This additive mode of explanation was supported, in one form or another, by several speakers. The keynote speaker, Gregory Nagy (Harvard), explored the role of music in the performances of the 4th and 5th century rhapsodes from the point of view of the gradually developing art of epic sequencing and the ritual context of singing contests. Stephen Erdely (M.I.T.), the expert on the music of the South Slavic heroic songs in the Parry-Lord collection, distinguished two main types of performers, the stichic and the stanzaic singers. He said that both are cognizant only of the poetic line, not the distinctive melodic line. Margaret Beissinger (U. of Wisconsin) saw in her Romanian oral epic material a compromise of word and sound. The text tends to dictate the music but the best singers are able to break the monotony and produce very active musical variation. Hiromi Lorraine Sakata (U. of Washington) compared several epic traditions and stressed the importance of music as a marker of space and time as well as a structuring device. Nicole Revel (CNRS, Paris) described the vocal styles of Philippine bards on the basis of her lengthy field work and pointed out, among other things, the role of experiences in nature and natural sounds as a source of bardic melodies (cf. onomatopoeia). Emine Gürsoy-Naskali (Marmara U., Istanbul) took up the Turkic genres of contests in the sound quality of words (e.g. maximal alliteration) where sound overrides text. The (north European) Medievalist aspects of the problem were laid out by Joseph Harris (Harvard) and John Stevens (Cambridge).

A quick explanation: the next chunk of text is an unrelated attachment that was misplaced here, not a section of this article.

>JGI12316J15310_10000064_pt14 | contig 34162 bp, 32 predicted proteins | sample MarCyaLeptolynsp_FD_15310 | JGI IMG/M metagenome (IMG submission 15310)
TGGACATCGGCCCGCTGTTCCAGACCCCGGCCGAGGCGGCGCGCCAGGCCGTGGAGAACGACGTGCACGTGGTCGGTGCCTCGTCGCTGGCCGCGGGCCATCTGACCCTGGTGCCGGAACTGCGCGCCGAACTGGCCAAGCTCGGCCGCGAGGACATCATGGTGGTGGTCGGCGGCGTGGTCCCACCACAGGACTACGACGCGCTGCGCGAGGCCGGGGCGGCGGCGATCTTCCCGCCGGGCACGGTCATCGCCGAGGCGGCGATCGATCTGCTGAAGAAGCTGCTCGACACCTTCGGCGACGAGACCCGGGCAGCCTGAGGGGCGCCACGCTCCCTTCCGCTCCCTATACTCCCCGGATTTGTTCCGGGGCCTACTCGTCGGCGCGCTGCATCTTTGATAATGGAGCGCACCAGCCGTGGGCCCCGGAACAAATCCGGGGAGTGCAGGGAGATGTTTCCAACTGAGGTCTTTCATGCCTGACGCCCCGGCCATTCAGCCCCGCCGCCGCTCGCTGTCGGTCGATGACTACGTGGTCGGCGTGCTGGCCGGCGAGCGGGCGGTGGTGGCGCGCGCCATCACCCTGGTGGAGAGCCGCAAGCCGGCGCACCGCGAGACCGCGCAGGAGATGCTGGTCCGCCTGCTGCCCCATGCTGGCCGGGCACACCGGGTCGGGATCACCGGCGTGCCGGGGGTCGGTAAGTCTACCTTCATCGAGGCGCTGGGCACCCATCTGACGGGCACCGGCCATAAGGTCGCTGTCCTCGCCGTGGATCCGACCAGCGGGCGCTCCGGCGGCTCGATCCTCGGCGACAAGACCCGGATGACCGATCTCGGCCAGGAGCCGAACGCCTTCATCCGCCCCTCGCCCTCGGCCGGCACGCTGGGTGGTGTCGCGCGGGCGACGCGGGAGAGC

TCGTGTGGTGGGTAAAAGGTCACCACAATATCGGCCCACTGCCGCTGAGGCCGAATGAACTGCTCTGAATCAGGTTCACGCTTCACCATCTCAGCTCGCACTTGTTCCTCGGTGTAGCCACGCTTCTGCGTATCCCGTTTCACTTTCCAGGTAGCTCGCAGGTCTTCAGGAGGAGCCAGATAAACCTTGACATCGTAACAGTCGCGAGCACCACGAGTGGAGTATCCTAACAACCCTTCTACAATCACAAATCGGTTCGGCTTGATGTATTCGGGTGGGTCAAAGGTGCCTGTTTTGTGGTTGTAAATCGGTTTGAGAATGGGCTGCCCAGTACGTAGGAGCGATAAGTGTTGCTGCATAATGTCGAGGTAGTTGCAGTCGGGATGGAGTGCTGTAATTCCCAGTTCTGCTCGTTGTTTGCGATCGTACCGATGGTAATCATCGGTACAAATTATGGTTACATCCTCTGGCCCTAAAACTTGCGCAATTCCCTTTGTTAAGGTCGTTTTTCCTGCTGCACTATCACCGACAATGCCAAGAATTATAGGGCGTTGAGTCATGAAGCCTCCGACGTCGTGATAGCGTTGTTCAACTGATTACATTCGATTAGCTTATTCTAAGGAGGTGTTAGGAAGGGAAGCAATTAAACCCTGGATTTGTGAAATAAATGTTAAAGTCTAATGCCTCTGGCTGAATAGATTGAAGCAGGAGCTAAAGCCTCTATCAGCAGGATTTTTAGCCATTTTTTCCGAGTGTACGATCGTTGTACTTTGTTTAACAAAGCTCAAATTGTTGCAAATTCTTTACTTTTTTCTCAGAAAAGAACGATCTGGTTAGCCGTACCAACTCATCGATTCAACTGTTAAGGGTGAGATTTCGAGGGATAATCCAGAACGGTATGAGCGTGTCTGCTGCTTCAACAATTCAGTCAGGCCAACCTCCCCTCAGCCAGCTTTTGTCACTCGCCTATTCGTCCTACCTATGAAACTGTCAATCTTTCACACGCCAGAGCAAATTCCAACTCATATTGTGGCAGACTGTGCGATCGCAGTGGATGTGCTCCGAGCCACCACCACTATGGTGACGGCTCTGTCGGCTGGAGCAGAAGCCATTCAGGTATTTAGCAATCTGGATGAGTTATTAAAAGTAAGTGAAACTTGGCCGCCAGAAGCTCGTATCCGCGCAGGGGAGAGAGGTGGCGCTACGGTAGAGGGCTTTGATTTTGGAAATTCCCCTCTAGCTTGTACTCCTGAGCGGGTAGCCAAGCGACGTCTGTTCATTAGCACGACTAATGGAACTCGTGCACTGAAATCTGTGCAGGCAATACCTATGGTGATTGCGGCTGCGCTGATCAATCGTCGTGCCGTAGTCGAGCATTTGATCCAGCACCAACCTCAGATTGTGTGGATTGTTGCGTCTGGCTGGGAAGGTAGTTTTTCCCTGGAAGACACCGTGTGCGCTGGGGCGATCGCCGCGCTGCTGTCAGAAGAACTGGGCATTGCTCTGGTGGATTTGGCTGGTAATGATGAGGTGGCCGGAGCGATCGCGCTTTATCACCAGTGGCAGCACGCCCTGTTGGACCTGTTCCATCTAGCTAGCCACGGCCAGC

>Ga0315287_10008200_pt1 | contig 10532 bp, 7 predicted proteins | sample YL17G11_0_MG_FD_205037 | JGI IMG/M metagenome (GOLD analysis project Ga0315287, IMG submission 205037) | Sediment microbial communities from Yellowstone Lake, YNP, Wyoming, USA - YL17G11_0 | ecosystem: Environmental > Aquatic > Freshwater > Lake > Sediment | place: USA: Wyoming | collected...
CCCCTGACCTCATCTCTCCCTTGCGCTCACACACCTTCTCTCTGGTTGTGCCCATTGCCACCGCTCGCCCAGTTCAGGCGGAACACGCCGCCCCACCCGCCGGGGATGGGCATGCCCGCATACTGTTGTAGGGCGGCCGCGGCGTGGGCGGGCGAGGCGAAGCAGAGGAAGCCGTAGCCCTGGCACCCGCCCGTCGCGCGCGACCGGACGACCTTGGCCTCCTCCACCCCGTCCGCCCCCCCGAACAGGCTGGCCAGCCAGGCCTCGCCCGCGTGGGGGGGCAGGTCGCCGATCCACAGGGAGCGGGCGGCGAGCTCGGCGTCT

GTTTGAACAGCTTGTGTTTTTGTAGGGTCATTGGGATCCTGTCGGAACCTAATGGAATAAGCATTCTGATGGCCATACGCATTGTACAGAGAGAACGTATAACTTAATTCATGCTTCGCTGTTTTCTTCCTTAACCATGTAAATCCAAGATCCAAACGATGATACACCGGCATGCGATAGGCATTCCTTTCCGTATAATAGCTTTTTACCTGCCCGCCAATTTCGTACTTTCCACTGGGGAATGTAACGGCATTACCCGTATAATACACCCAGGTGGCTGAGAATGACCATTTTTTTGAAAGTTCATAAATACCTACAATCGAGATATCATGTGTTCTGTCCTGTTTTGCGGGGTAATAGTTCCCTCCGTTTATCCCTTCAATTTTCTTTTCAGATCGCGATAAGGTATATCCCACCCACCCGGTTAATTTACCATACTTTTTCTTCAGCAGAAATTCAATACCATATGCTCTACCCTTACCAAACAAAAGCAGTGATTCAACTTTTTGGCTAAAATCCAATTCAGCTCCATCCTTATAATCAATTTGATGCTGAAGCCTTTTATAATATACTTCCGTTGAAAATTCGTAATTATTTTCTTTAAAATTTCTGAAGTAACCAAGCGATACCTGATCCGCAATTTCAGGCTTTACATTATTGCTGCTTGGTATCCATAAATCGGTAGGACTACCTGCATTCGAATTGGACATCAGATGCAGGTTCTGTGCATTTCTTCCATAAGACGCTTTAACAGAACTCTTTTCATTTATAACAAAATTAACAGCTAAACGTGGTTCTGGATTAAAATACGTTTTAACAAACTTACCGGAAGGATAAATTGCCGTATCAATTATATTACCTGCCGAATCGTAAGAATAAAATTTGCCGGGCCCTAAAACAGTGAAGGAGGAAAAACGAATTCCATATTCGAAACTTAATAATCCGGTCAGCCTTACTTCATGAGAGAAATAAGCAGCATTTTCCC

The “second” answer to the dilemma of text and music, namely, the integrative analysis of verbal and melodic expression was most lucidly expounded by Christiane Seydou (CNRS, Paris) in her paper “Le luth parle: L’épopée chez les Peuls du Mali”. Among the Fulbe, the interplay of verbal and musical “mottos” immediately identifies the epic genre and forces the hero of the story, e.g. a chief who may be in the audience, to conform to the narrative. Both mottos are equally evocative and may on occasion replace each other, i.e. the musical motto “speaks” in wordsjust as the verbal one. In a description of the struggle of the hero Silâmaka against a monstrous snake where the snake throws him on the ground and coils itself around him, the griot may utter just two verbs and describe the rest on his lute, i.e. a certain melodic figure can replace a textual element. Referring to myths about the origin of the lute, Seydou concluded: “As to the instrument itself…, it was not considered as the work of a craftsman, but as the product of a revelation of a supernatural character. Lute and music are clearly situated in the universe of spirits, the use of such an instrument implying an incursion into the world of the unknown and an ambiguous relationship with occult powers, which gives a good impression of the images attached to musical art and to the power of the strings, whose effect is so strong on men’s souls, and which the griots alone – by virtue of their specific status, their training and their knowledge – can tame and utilize at will.”
Consequently, music does not “add” to the meaning of text, it is meaning. Frustrated analysts are incompetent, not because of their lack of musicological finesse, but because they are unable to read cultural meaning.
University of Turku
(FFN 14, December 1997:16, 28)